Oxygen tension controls the expression of the monocarboxylate transporter MCT4 in cultured mouse cortical astrocytes via a hypoxia-inducible factor-1α-mediated transcriptional regulation.Glia 2014; 62(3):477-90GLIA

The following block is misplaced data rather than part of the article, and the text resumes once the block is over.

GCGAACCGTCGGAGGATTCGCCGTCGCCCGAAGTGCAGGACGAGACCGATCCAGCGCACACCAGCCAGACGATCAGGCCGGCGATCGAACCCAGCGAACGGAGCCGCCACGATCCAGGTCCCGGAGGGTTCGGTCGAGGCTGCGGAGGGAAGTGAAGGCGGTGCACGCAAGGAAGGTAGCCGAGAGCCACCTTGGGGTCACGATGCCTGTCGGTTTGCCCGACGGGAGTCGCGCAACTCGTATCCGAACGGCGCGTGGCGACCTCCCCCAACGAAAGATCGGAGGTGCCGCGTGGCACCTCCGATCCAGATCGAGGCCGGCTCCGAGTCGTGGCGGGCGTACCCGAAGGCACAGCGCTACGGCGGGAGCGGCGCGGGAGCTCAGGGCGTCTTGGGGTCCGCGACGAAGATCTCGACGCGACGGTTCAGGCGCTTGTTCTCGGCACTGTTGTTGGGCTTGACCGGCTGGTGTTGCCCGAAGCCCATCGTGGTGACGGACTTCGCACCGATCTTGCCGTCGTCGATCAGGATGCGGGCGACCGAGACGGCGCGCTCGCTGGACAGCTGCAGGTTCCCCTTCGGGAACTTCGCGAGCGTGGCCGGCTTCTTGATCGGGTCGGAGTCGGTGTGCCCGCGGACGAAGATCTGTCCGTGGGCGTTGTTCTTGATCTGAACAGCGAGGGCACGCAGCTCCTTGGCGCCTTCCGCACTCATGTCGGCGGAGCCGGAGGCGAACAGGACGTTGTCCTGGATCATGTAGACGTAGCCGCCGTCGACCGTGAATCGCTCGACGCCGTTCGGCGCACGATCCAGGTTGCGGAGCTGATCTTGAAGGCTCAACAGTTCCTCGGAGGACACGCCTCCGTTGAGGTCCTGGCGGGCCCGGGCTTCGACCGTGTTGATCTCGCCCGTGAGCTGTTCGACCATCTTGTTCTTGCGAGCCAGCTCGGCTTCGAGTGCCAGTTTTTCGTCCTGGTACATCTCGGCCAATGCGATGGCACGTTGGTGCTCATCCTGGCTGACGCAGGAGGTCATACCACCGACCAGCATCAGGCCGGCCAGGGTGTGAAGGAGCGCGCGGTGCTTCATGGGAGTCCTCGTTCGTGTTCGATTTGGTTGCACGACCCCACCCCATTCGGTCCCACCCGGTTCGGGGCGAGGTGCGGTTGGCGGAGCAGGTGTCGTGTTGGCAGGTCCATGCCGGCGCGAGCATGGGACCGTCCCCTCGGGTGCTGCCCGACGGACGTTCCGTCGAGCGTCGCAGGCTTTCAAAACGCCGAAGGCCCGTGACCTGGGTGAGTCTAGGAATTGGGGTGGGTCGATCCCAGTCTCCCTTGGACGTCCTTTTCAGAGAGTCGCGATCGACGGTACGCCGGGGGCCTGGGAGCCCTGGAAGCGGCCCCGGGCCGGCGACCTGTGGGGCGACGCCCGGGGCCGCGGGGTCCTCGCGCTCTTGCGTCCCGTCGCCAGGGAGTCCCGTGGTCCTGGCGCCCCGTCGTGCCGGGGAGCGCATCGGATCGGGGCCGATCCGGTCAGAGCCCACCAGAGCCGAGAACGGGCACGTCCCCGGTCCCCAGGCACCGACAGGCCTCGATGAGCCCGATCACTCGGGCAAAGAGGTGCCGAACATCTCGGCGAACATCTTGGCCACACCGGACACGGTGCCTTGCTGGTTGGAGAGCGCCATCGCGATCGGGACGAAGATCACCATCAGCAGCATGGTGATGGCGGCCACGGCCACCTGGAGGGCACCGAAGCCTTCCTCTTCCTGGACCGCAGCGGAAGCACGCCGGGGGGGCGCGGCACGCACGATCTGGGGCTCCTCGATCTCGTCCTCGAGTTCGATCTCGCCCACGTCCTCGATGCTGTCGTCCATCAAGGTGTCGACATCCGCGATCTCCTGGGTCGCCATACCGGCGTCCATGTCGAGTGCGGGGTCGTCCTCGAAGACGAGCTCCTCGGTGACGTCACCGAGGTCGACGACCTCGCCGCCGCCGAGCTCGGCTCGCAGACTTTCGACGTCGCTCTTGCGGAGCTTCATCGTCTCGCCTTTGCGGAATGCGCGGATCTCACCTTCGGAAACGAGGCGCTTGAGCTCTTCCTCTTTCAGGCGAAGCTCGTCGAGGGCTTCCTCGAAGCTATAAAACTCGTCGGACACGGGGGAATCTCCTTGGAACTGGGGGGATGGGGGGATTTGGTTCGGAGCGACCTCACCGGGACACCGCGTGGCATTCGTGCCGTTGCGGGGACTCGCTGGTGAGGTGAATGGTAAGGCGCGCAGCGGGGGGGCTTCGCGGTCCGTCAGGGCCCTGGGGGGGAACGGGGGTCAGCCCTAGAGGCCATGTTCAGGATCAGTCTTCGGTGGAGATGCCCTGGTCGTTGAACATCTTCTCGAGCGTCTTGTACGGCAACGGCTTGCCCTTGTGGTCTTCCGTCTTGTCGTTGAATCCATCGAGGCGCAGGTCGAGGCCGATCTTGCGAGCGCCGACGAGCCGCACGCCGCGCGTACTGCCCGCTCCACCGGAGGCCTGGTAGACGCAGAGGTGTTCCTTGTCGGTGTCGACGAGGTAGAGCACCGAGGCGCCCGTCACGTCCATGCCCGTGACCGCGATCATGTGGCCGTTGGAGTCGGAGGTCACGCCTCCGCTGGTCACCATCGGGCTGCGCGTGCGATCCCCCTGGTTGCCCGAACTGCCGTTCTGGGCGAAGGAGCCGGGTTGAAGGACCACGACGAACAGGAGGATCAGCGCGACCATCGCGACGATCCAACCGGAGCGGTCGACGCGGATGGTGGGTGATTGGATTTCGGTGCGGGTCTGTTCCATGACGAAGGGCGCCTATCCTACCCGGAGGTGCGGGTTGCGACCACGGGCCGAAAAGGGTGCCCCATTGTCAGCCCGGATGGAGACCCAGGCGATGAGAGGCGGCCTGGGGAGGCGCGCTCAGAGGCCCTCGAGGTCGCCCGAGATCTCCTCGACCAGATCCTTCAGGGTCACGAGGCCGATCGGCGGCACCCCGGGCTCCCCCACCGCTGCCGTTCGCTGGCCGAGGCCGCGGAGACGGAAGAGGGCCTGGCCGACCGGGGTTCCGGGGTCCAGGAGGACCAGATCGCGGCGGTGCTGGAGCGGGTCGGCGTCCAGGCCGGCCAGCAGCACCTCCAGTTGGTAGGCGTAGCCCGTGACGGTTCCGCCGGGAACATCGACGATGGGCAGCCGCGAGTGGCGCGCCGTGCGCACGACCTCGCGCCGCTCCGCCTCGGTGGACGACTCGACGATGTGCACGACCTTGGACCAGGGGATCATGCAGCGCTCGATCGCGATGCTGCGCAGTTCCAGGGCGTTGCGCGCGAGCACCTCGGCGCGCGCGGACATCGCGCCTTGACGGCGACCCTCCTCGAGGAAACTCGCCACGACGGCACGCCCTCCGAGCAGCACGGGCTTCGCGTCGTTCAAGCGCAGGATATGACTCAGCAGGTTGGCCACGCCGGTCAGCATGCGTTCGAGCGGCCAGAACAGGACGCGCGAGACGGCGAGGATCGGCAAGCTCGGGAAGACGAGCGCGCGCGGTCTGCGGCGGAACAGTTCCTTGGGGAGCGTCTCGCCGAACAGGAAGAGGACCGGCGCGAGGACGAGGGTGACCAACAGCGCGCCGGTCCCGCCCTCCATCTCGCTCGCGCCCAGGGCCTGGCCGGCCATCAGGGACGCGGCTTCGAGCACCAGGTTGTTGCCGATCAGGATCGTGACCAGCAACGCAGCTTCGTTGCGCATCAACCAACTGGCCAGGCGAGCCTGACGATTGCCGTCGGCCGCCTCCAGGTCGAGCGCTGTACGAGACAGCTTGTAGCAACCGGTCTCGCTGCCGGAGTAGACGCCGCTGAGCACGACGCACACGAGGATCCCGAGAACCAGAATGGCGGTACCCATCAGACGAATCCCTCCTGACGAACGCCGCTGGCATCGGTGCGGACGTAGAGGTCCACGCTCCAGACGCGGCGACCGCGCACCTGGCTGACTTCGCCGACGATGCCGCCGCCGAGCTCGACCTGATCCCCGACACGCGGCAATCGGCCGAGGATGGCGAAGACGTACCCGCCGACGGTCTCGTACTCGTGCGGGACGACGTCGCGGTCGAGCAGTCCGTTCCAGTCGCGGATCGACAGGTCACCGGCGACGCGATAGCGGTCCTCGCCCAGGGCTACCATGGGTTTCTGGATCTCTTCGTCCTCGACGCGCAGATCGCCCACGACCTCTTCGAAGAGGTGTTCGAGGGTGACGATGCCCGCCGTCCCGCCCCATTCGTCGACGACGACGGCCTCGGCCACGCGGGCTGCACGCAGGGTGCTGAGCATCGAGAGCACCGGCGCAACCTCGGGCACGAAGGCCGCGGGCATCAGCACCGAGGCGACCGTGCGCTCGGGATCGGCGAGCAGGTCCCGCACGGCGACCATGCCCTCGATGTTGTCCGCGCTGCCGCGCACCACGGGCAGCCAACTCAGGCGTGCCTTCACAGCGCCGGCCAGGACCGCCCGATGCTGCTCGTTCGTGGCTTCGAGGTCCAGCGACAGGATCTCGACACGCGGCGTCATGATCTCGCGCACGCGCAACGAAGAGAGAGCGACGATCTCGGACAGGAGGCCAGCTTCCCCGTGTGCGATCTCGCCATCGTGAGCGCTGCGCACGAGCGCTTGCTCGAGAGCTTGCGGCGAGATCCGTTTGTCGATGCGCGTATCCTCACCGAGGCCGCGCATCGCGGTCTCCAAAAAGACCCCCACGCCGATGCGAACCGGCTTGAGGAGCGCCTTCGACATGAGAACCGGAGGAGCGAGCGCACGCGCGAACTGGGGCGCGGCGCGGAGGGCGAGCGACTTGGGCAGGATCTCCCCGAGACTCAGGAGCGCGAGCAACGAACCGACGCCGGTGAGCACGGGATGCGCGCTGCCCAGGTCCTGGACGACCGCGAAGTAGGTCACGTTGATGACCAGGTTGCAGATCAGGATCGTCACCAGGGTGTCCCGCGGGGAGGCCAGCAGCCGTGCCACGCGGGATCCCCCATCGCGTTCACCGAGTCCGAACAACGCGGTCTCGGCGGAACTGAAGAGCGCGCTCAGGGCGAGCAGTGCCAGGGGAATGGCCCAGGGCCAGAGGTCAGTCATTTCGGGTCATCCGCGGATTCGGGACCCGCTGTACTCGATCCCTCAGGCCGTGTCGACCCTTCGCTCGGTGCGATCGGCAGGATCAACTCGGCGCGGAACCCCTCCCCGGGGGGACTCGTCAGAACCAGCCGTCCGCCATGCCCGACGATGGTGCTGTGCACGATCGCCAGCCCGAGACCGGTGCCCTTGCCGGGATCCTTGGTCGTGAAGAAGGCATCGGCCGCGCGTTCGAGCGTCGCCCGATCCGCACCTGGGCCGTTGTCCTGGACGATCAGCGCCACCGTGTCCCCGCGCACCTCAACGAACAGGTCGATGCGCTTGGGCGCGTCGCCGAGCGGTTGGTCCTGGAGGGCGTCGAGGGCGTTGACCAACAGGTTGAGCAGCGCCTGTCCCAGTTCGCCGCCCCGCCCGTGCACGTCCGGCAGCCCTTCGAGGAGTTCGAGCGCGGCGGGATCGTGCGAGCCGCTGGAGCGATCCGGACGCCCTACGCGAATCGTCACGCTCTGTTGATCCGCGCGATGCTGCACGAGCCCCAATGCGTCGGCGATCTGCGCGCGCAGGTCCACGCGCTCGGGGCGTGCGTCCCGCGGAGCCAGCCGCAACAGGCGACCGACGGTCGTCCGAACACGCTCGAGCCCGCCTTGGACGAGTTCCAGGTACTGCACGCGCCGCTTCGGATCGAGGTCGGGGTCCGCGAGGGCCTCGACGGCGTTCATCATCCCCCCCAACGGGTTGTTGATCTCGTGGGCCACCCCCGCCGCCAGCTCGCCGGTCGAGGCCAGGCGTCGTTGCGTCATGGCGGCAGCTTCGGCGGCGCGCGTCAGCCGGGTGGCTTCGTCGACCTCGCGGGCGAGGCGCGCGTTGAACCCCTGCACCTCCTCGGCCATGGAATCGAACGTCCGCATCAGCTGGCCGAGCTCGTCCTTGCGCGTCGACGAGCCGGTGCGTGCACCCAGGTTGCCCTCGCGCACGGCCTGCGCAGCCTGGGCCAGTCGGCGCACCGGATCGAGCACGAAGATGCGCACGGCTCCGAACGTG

The monocarboxylate transporter MCT4 is a high capacity carrier important for lactate release from highly glycolytic cells. In the central nervous system, MCT4 is predominantly expressed by astrocytes. Surprisingly, MCT4 expression in cultured astrocytes is low, suggesting that a physiological characteristic, not met in culture conditions, is necessary. Here we demonstrate that reducing oxygen concentration from 21% to either 1 or 0% restored in a concentration-dependent manner the expression of MCT4 at the mRNA and protein levels in cultured astrocytes. This effect was specific for MCT4 since the expression of MCT1, the other astrocytic monocarboxylate transporter present in vitro, was not altered in such conditions. MCT4 expression was shown to be controlled by the transcription factor hypoxia-inducible factor-1α (HIF-1α) since under low oxygen levels, transfecting astrocyte cultures with a siRNA targeting HIF-1α largely prevented MCT4 induction. Moreover, the prolyl hydroxylase inhibitor dimethyloxalylglycine (DMOG) induced MCT4 expression in astrocytes cultured in presence of 21% oxygen. In parallel, glycolytic activity was enhanced by exposure to 1% oxygen as demonstrated by the increased lactate release, an effect dependent on MCT4 expression. Finally, MCT4 expression was found to be necessary for astrocyte survival when exposed for a prolonged period to 1% oxygen. These data suggest that a major determinant of astrocyte MCT4 expression in vivo is likely the oxygen tension. This could be relevant in areas of high neuronal activity and oxygen consumption, favouring astrocytic lactate supply to neurons. Moreover, it could also play an important role for neuronal recovery after an ischemic episode.